And that’s where the rubber meets the road so to speak.  Oh, they’ll always tell you to give them an honest review and tell them exactly what you think.  But they don’t really mean that.  Seriously, they don’t.  Heed my words, people, for I pass this way but once.  And so, I tend not to review movies made by amateur/aspiring filmmakers the same way I do the professional movies.  I don’t take delight in kicking around like a decapitated head any artistic endeavor somebody worked long, hard hours on just because it doesn’t speak to me.  So if I think an amateur movie really isn’t any good, I’ll email the filmmaker privately and tell them why I think their movie didn’t work for me.

And then, you get a nice little gem like JENNY RINGO AND THE MONKEY’S PAW that I can recommend wholeheartedly.  No, it’s not going to make your teeth whiter or fatten your bank account.  But I do think it will give you some chuckles, one or two belly laughs and leave you with a smile on your face at the end and that’s not a bad return on the investment of thirty minutes of your time.

Jenny Ringo (Rosie Duncan) is fed up and disgusted with her slothful flatmate Gavin (Lukas Habberton).  The lazy no-good sits on the couch all day long zoning out thanks to cheap grass and “Friends” reruns.  Meanwhile, the flat is turning into a garbage dump.  Jenny takes off for two weeks to a Wiccan retreat and returns to find two strangers doing the horizontal bop in her bed.  Quite naturally she demands to know who they are and where they came from.  They strangers introduce themselves as Jeff Awesome (Scott Haney) and Candy Gorgeous (Dominque Bull).  And the names do fit as they’re quite awesome and gorgeous.  They’re ever so nice and smile all the time.  But they won’t leave.  And that’s not as placid as it sounds.  Trust me.

So where did they come from, Jenny wants to know.  Gavin simply holds up a monkey’s paw.

Uh oh.

Is there any one of you reading this who doesn’t know the story of “The Monkey’s Paw”?  I hope not because then you really need to shut your computer off and go pick up a book.  The rest of the short film breezes by as Jenny and Gavin try to figure out a way to circumvent the three wishes Gavin has already made to get rid of their unwanted houseguests and put everything aright.

I liked JENNY RINGO AND THE MONKEY’S PAW a lot.  It’s a British production and I’m a big fan of British humor.  And the humor here comes from the situation that the characters find themselves in and their interacting with each other.  It even gets in quite a bit of characterization and tenderness as in the scene where Gavin explains how he feels about Jenny and how that influenced his wishes.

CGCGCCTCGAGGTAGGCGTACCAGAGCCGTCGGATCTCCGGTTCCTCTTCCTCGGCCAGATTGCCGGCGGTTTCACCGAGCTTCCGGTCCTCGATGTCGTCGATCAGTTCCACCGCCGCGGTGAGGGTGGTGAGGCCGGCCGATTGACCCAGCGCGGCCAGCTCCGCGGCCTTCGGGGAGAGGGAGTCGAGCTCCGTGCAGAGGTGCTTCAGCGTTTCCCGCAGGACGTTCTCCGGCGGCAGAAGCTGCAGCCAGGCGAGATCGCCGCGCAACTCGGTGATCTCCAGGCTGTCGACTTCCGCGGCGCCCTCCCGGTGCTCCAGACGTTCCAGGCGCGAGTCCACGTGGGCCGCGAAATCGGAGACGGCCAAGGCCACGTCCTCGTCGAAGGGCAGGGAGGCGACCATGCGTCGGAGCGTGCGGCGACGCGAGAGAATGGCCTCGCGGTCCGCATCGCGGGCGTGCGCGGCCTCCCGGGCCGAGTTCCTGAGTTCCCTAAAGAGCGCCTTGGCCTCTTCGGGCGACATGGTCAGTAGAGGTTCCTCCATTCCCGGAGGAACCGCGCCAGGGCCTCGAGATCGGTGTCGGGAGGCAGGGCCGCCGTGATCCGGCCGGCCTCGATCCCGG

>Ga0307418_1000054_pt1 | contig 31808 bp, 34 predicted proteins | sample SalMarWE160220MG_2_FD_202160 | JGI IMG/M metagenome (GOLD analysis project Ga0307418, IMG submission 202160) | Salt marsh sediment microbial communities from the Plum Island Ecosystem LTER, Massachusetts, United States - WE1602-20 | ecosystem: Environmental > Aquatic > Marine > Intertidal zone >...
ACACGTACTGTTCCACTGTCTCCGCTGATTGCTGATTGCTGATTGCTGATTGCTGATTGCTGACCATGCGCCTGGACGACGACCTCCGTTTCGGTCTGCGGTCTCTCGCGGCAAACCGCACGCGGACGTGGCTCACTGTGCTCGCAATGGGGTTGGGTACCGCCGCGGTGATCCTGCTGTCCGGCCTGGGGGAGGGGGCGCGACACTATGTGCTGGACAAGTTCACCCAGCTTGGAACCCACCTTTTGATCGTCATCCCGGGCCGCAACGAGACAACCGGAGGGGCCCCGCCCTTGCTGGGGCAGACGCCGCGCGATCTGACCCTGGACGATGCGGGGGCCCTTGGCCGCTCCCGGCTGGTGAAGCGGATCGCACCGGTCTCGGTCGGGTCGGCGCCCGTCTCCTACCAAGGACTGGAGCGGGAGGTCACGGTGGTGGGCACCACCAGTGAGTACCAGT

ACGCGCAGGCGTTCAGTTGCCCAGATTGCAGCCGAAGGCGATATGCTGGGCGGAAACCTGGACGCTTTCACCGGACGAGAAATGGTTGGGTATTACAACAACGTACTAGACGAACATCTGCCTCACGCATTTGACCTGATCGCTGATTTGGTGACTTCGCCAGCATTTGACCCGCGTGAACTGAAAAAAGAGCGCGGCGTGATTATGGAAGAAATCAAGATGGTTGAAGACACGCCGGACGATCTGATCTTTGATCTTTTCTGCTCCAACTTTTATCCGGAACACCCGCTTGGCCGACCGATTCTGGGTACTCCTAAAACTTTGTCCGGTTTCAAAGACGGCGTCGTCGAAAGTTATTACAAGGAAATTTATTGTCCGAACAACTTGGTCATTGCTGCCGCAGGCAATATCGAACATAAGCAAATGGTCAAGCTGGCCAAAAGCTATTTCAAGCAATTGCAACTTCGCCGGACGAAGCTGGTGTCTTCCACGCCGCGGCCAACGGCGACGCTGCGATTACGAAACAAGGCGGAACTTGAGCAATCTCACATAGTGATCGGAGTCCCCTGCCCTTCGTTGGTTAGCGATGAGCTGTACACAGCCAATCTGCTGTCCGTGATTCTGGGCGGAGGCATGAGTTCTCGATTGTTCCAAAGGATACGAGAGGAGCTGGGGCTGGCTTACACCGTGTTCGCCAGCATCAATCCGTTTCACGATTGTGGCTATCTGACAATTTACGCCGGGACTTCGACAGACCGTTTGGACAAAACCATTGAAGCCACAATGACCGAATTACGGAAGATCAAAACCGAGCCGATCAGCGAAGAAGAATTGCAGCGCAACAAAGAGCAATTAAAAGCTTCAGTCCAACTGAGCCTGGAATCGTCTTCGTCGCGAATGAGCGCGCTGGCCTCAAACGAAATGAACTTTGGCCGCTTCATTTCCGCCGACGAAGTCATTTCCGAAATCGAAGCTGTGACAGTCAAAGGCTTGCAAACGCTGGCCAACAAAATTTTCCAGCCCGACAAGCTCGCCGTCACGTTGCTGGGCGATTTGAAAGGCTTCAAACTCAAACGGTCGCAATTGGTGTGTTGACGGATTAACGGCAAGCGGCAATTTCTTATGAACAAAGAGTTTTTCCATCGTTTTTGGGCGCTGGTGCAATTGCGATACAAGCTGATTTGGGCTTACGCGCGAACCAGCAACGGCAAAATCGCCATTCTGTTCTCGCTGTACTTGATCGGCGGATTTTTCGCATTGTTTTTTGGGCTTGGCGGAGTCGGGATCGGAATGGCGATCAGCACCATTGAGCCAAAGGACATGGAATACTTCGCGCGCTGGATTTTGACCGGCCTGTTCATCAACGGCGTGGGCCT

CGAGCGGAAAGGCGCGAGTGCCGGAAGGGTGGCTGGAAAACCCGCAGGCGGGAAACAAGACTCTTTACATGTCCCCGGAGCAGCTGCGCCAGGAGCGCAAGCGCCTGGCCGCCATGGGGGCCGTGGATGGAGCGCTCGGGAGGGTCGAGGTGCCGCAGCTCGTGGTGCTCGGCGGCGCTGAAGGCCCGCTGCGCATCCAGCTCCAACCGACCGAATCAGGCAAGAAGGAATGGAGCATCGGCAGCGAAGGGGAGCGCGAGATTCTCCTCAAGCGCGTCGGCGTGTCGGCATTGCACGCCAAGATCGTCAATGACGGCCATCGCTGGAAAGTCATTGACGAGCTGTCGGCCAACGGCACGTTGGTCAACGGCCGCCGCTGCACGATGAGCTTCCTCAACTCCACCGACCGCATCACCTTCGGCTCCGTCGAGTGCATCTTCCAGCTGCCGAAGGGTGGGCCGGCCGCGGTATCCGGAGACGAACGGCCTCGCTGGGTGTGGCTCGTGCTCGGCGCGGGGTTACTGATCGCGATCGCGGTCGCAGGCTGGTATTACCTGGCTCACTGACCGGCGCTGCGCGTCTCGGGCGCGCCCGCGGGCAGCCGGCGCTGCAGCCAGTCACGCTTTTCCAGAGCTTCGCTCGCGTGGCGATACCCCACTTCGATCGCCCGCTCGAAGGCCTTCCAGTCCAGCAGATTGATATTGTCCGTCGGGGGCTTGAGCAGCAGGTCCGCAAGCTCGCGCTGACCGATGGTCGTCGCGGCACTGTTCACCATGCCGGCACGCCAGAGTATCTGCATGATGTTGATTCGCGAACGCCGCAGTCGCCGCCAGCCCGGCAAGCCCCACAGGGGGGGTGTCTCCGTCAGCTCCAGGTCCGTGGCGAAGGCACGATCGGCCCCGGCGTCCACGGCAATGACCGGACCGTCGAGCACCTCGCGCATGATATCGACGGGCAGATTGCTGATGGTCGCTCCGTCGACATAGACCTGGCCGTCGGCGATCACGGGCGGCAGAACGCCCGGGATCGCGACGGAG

Rosie Duncan is great as Jenny.  She’s got a Catherine Tate vibe about her I found adorable as I’ve got a huge crush on Catherine Tate.  Somehow Rosie Duncan manages to make sarcastic snark sexy.  Between her and Dominque Bull they more than fulfill my eye candy quota.  Lukas Habberton brings a world weary goofiness to Gavin that cracked me up.  Scott Haney and Dominque Bull are really good as the really nice friends who really, really don’t want to leave.  They manage very well to communicate with their eyes and their smile that there’s something not quite right with this pair.  They’re not so much smiling as baring their teeth nicely.

So should you see JENNY RINGO AND THE MONKEY’S PAW?  It isn’t a multi-million dollar production but director Chris Regan makes the most of what he’s got to good effect.  And he even throws in a musical number as well.  The actors look good and they give their characters personality.  It bops along at a breezy thirty minutes and there’s the promise of further Jenny Ringo adventures which I’m looking forward to seeing.  Good job, mates.

JENNY RINGO AND THE MONKEY’S PAW is available for viewing online at Vimeo  for those who bounce on over to and sign up on the mailing list.  Enjoy.

Clash of The Titans (1981)



Directed by Desmond Davis

Written by Beverley Cross

Produced by Ray Harryhausen and Charles H. Schneer

Back in the 1960’s and 70’s us movie lovers didn’t have the CGI laden epic  motion pictures that you see nearly every week opening in the local cineplexes nowadays.  In fact, back then the success of a science fiction or fantasy movie largely rested on how good the special effects were.   Special effects back then was truly an art.  Especially stop motion animation which was time consuming and took patience that we attribute to saints.   Or the acknowledged master of stop motion animation, Ray Harryhausen.

Today, Ray Harryhausen’s films are rightfully acclaimed as masterpieces of the stop motion animation techniques.   The classic sword fight between three men and eight skeletons in “Jason and The Argonauts” is regarded as the finest stop motion animation sequence ever committed to film.  What makes Mr. Harryhausen’s work even more remarkable is that he did all the stop motion animation in his movies by himself.  He never employed assistants until the movie we’re now discussing.   Mr. Harryhausen retired after he made CLASH OF THE TITANS and I like to think that he saw the handwriting on the wall and realized that the sophisticated special effects techniques that were being developed by studios such Industrial Light and Magic were being embraced by movie audiences and not his hand crafted stop motion.  By the time CLASH OF THE TITANS hit theaters, we’d already seen “Star Wars” and “The Empire Strikes Back” and movie audiences wanted to see movies in futuristic settings and so Mr. Harryhausen’s mythological based movies were no longer popular.  But if he had to go out, he did it in style.